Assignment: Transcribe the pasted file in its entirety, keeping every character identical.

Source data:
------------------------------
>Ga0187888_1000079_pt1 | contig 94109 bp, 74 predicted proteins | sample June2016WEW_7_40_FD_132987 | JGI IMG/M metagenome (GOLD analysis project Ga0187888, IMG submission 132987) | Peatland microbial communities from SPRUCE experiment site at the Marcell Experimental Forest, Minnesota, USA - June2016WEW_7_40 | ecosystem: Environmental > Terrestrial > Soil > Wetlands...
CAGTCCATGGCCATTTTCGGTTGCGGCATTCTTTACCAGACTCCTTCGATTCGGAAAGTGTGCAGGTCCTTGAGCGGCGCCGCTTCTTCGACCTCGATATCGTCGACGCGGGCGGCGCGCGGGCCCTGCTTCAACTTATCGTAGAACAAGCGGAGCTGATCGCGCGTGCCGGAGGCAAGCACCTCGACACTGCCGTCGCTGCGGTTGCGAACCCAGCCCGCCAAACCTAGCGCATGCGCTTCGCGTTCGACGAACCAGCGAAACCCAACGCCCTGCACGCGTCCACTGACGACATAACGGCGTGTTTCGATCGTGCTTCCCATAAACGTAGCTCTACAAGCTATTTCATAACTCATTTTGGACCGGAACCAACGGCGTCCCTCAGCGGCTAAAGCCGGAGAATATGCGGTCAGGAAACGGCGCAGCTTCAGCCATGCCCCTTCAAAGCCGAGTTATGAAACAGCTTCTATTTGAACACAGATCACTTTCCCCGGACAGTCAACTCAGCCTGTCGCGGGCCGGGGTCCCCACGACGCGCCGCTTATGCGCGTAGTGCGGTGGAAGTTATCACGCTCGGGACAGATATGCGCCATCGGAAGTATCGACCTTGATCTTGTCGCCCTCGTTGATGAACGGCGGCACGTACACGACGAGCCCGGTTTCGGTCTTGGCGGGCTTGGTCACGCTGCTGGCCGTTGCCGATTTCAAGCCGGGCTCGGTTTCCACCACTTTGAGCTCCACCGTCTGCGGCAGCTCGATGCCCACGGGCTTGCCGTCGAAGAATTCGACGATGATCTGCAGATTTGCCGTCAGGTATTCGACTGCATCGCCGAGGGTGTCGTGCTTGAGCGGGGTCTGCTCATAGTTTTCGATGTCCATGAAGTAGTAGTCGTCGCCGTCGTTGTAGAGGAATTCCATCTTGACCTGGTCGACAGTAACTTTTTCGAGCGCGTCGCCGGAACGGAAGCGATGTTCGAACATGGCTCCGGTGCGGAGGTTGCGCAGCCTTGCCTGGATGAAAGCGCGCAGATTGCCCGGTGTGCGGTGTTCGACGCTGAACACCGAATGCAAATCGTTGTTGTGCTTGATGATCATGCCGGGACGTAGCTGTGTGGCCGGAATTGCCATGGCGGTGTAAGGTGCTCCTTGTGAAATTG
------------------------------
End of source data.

>Ga0187888_1000079_pt1 | contig 94109 bp, 74 predicted proteins | sample June2016WEW_7_40_FD_132987 | JGI IMG/M metagenome (GOLD analysis project Ga0187888, IMG submission 132987) | Peatland microbial communities from SPRUCE experiment site at the Marcell Experimental Forest, Minnesota, USA - June2016WEW_7_40 | ecosystem: Environmental > Terrestrial > Soil > Wetlands...
CAGTCCATGGCCATTTTCGGTTGCGGCATTCTTTACCAGACTCCTTCGATTCGGAAAGTGTGCAGGTCCTTGAGCGGCGCCGCTTCTTCGACCTCGATATCGTCGACGCGGGCGGCGCGCGGGCCCTGCTTCAACTTATCGTAGAACAAGCGGAGCTGATCGCGCGTGCCGGAGGCAAGCACCTCGACACTGCCGTCGCTGCGGTTGCGAACCCAGCCCGCCAAACCTAGCGCATGCGCTTCGCGTTCGACGAACCAGCGAAACCCAACGCCCTGCACGCGTCCACTGACGACATAACGGCGTGTTTCGATCGTGCTTCCCATAAACGTAGCTCTACAAGCTATTTCATAACTCATTTTGGACCGGAACCAACGGCGTCCCTCAGCGGCTAAAGCCGGAGAATATGCGGTCAGGAAACGGCGCAGCTTCAGCCATGCCCCTTCAAAGCCGAGTTATGAAACAGCTTCTATTTGAACACAGATCACTTTCCCCGGACAGTCAACTCAGCCTGTCGCGGGCCGGGGTCCCCACGACGCGCCGCTTATGCGCGTAGTGCGGTGGAAGTTATCACGCTCGGGACAGATATGCGCCATCGGAAGTATCGACCTTGATCTTGTCGCCCTCGTTGATGAACGGCGGCACGTACACGACGAGCCCGGTTTCGGTCTTGGCGGGCTTGGTCACGCTGCTGGCCGTTGCCGATTTCAAGCCGGGCTCGGTTTCCACCACTTTGAGCTCCACCGTCTGCGGCAGCTCGATGCCCACGGGCTTGCCGTCGAAGAATTCGACGATGATCTGCAGATTTGCCGTCAGGTATTCGACTGCATCGCCGAGGGTGTCGTGCTTGAGCGGGGTCTGCTCATAGTTTTCGATGTCCATGAAGTAGTAGTCGTCGCCGTCGTTGTAGAGGAATTCCATCTTGACCTGGTCGACAGTAACTTTTTCGAGCGCGTCGCCGGAACGGAAGCGATGTTCGAACATGGCTCCGGTGCGGAGGTTGCGCAGCCTTGCCTGGATGAAAGCGCGCAGATTGCCCGGTGTGCGGTGTTCGACGCTGAACACCGAATGCAAATCGTTGTTGTGCTTGATGATCATGCCGGGACGTAGCTGTGTGGCCGGAATTGCCATGGCGGTGTAAGGTGCTCCTTGTGAAATTG